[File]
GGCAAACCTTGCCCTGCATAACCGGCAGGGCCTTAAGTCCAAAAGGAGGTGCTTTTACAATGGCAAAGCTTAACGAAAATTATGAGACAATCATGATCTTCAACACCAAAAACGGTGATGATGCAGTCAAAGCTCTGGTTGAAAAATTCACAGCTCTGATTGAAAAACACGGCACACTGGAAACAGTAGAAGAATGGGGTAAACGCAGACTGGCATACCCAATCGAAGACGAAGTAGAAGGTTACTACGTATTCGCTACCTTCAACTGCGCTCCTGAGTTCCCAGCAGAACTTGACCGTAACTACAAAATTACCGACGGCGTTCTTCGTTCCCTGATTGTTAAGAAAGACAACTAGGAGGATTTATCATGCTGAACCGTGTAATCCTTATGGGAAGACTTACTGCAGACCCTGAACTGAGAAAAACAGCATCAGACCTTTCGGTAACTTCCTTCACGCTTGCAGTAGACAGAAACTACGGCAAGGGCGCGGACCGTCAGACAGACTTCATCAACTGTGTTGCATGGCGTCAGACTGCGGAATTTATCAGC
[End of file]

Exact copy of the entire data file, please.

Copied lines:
GGCAAACCTTGCCCTGCATAACCGGCAGGGCCTTAAGTCCAAAAGGAGGTGCTTTTACAATGGCAAAGCTTAACGAAAATTATGAGACAATCATGATCTTCAACACCAAAAACGGTGATGATGCAGTCAAAGCTCTGGTTGAAAAATTCACAGCTCTGATTGAAAAACACGGCACACTGGAAACAGTAGAAGAATGGGGTAAACGCAGACTGGCATACCCAATCGAAGACGAAGTAGAAGGTTACTACGTATTCGCTACCTTCAACTGCGCTCCTGAGTTCCCAGCAGAACTTGACCGTAACTACAAAATTACCGACGGCGTTCTTCGTTCCCTGATTGTTAAGAAAGACAACTAGGAGGATTTATCATGCTGAACCGTGTAATCCTTATGGGAAGACTTACTGCAGACCCTGAACTGAGAAAAACAGCATCAGACCTTTCGGTAACTTCCTTCACGCTTGCAGTAGACAGAAACTACGGCAAGGGCGCGGACCGTCAGACAGACTTCATCAACTGTGTTGCATGGCGTCAGACTGCGGAATTTATCAGC